You can also find many different types of stainless steel. The type you need will depend on your use case for your project.
For instance, a shop that needs to handle easy-to-replace parts, like in the auto industry, may use ferritic stainless steel. It’s cheaper, so it’s not a big deal if you need to replace it more often.
But when you need stainless steel products that need to last, such as cables for deck railings or skyscrapers, you need stronger steel that can withstand the elements.
How Does Stainless Steel Resist Corrosion?
Stainless steel is rust-resistant because of the added chromium in the finished product. Chromium helps stainless steel because it has a different reaction to oxygen. In a typical scenario, oxygen will combine with the iron in the steel to create iron oxide. Iron oxide is the technical term for rust, which will appear as corrosion.
Chromium reacts differently. Instead of resulting in iron oxide when exposed to oxygen, chromium will produce chromium oxide. Chromium oxide prevents the formation of iron oxide, which means rust won’t form on stainless steel.
There are different grades of stainless steel, each with varying levels of chromium. Each type also has other alloys that lessen or improve the strength of the steel. You’ll need to pick the correct grade for the level of protection you need.
What Is The Difference In Price?
Generally, you can expect to pay a lower price for galvanized steel. You’ll usually find it for around the same cost as untreated steel. If you have a budget and don’t need the strength that stainless steel provides, galvanized steel is a great choice.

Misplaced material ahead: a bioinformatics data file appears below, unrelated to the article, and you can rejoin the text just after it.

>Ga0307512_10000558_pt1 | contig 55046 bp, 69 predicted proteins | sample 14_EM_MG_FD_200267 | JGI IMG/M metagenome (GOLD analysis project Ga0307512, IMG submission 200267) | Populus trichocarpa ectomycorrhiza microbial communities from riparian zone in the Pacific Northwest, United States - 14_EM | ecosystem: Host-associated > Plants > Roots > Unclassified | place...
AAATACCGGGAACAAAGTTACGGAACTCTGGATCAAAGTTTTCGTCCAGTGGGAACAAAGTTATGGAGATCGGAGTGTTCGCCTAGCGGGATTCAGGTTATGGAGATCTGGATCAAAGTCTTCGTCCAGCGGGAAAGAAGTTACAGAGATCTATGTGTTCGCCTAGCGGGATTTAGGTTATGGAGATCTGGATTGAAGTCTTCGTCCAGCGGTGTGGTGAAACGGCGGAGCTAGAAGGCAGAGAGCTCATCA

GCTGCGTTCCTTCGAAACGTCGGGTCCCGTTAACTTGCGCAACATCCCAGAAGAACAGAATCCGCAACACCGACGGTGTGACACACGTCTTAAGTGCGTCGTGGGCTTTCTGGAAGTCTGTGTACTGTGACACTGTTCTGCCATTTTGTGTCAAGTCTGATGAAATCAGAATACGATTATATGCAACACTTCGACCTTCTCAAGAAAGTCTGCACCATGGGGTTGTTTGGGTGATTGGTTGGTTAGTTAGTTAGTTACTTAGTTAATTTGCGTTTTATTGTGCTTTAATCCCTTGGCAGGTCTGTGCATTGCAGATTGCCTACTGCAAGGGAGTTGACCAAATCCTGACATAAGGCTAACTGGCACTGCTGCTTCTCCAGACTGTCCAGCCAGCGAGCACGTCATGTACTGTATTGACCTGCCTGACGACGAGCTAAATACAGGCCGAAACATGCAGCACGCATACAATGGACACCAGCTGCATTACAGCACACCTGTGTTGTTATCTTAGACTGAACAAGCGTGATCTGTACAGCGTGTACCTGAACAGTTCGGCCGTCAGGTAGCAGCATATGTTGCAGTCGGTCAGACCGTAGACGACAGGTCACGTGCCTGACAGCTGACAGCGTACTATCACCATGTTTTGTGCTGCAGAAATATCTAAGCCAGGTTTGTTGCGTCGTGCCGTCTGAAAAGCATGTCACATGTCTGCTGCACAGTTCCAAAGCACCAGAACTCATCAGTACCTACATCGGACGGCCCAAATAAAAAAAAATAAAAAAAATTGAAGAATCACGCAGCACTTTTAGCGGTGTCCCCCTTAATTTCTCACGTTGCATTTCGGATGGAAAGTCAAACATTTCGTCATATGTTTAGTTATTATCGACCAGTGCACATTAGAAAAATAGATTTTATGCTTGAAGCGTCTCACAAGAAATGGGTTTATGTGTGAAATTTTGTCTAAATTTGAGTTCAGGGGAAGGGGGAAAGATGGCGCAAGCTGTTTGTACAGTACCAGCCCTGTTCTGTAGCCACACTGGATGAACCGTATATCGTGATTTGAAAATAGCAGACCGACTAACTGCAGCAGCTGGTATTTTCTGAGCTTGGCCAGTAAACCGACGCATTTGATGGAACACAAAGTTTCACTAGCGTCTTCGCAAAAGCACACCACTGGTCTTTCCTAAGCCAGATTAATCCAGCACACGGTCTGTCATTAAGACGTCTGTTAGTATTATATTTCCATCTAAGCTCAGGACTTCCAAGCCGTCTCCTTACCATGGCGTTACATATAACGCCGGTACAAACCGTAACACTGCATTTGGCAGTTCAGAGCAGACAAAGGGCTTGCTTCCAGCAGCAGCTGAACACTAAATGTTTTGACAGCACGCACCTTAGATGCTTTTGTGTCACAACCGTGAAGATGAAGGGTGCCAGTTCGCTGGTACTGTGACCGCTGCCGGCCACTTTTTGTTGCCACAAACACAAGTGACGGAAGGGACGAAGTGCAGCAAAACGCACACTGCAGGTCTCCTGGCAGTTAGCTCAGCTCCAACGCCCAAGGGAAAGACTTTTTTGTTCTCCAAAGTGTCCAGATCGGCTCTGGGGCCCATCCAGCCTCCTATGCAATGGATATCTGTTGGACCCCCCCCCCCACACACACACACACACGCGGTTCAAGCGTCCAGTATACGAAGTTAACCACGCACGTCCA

When it comes to stainless steel, the price you pay will depend on the type of stainless steel and grade you choose. But you should expect to spend four to five times more for stainless steel than galvanized steel.
A few other factors play into the price of steel outside of the type of coating:
- Supply and demand of steel
- Grade of steel
- Manufacturing method
- Time of the year
Which Is Stronger?
If you’re going for pure strength, stainless steel is stronger than galvanized steel. Mixing molten steel with chromium adds a lot of strength you don’t get with galvanized steel.
But remember that this doesn’t always make it the best choice for a new project. Galvanized steel may not have the same strength as stainless steel, but it does offer more flexibility and is easier to work with.
Make sure you consider these things when thinking about galvanized vs. stainless steel. The wrong choice can make or break your project.
Questions? Call Us
If you’re unsure which type of steel to choose for your next project, the experts at Harbor Exports are here to help. Contact us to speak with a materials expert who can review your current needs and recommend the perfect solution for your project.
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Brad Enfinger has been in construction for over 20 years and has been involved with every material from concrete slab to laying the roof on houses. Brad’s diverse experience has given him the knowledge needed to assist those with shipping building materials, whether it be a house, pole barn, deck, or a dock. Brad at Harbor Exports has anything for your building material needs and can export material all over the world.